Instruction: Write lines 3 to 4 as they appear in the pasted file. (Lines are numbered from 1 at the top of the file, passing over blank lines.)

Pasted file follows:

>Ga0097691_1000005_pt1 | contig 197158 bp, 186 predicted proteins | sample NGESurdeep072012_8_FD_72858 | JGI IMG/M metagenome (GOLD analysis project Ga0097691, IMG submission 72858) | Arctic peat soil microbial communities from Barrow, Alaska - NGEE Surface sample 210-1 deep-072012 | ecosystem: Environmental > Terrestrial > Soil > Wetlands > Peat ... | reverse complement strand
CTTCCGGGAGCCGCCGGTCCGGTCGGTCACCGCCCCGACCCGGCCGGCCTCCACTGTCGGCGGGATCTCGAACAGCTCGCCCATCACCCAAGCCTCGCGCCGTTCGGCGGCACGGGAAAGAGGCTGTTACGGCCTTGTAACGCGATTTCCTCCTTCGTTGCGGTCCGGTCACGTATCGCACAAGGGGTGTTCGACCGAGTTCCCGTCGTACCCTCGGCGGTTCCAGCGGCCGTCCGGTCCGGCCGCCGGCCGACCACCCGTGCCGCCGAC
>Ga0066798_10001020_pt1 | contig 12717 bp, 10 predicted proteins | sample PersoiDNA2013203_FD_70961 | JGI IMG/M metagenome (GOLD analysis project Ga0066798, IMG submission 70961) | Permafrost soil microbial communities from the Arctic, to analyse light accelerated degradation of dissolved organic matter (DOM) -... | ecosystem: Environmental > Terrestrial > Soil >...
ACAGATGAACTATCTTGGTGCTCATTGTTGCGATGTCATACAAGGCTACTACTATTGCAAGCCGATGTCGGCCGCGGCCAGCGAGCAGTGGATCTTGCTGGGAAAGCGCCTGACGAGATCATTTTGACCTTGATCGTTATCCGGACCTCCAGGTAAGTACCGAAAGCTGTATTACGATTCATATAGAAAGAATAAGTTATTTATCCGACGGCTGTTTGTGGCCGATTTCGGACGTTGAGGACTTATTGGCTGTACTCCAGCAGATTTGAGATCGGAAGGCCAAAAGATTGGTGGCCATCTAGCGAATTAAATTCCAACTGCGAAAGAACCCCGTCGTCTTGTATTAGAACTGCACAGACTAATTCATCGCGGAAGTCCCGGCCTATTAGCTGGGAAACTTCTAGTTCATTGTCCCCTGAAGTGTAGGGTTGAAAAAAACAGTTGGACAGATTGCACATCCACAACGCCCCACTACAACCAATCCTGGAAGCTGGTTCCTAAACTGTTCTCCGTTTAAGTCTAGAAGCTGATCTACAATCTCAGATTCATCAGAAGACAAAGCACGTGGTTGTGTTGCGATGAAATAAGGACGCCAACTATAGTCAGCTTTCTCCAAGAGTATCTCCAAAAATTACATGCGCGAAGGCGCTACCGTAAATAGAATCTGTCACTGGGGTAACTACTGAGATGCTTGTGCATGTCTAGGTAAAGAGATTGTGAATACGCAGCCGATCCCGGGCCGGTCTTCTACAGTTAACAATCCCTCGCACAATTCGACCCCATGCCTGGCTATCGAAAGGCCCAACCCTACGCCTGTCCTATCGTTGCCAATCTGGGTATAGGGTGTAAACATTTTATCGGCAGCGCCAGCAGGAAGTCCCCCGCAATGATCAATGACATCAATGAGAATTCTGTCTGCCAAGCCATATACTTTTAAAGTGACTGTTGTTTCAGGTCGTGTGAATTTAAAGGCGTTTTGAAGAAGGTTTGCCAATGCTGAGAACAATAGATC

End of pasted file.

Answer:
>Ga0066798_10001020_pt1 | contig 12717 bp, 10 predicted proteins | sample PersoiDNA2013203_FD_70961 | JGI IMG/M metagenome (GOLD analysis project Ga0066798, IMG submission 70961) | Permafrost soil microbial communities from the Arctic, to analyse light accelerated degradation of dissolved organic matter (DOM) -... | ecosystem: Environmental > Terrestrial > Soil >...
ACAGATGAACTATCTTGGTGCTCATTGTTGCGATGTCATACAAGGCTACTACTATTGCAAGCCGATGTCGGCCGCGGCCAGCGAGCAGTGGATCTTGCTGGGAAAGCGCCTGACGAGATCATTTTGACCTTGATCGTTATCCGGACCTCCAGGTAAGTACCGAAAGCTGTATTACGATTCATATAGAAAGAATAAGTTATTTATCCGACGGCTGTTTGTGGCCGATTTCGGACGTTGAGGACTTATTGGCTGTACTCCAGCAGATTTGAGATCGGAAGGCCAAAAGATTGGTGGCCATCTAGCGAATTAAATTCCAACTGCGAAAGAACCCCGTCGTCTTGTATTAGAACTGCACAGACTAATTCATCGCGGAAGTCCCGGCCTATTAGCTGGGAAACTTCTAGTTCATTGTCCCCTGAAGTGTAGGGTTGAAAAAAACAGTTGGACAGATTGCACATCCACAACGCCCCACTACAACCAATCCTGGAAGCTGGTTCCTAAACTGTTCTCCGTTTAAGTCTAGAAGCTGATCTACAATCTCAGATTCATCAGAAGACAAAGCACGTGGTTGTGTTGCGATGAAATAAGGACGCCAACTATAGTCAGCTTTCTCCAAGAGTATCTCCAAAAATTACATGCGCGAAGGCGCTACCGTAAATAGAATCTGTCACTGGGGTAACTACTGAGATGCTTGTGCATGTCTAGGTAAAGAGATTGTGAATACGCAGCCGATCCCGGGCCGGTCTTCTACAGTTAACAATCCCTCGCACAATTCGACCCCATGCCTGGCTATCGAAAGGCCCAACCCTACGCCTGTCCTATCGTTGCCAATCTGGGTATAGGGTGTAAACATTTTATCGGCAGCGCCAGCAGGAAGTCCCCCGCAATGATCAATGACATCAATGAGAATTCTGTCTGCCAAGCCATATACTTTTAAAGTGACTGTTGTTTCAGGTCGTGTGAATTTAAAGGCGTTTTGAAGAAGGTTTGCCAATGCTGAGAACAATAGATC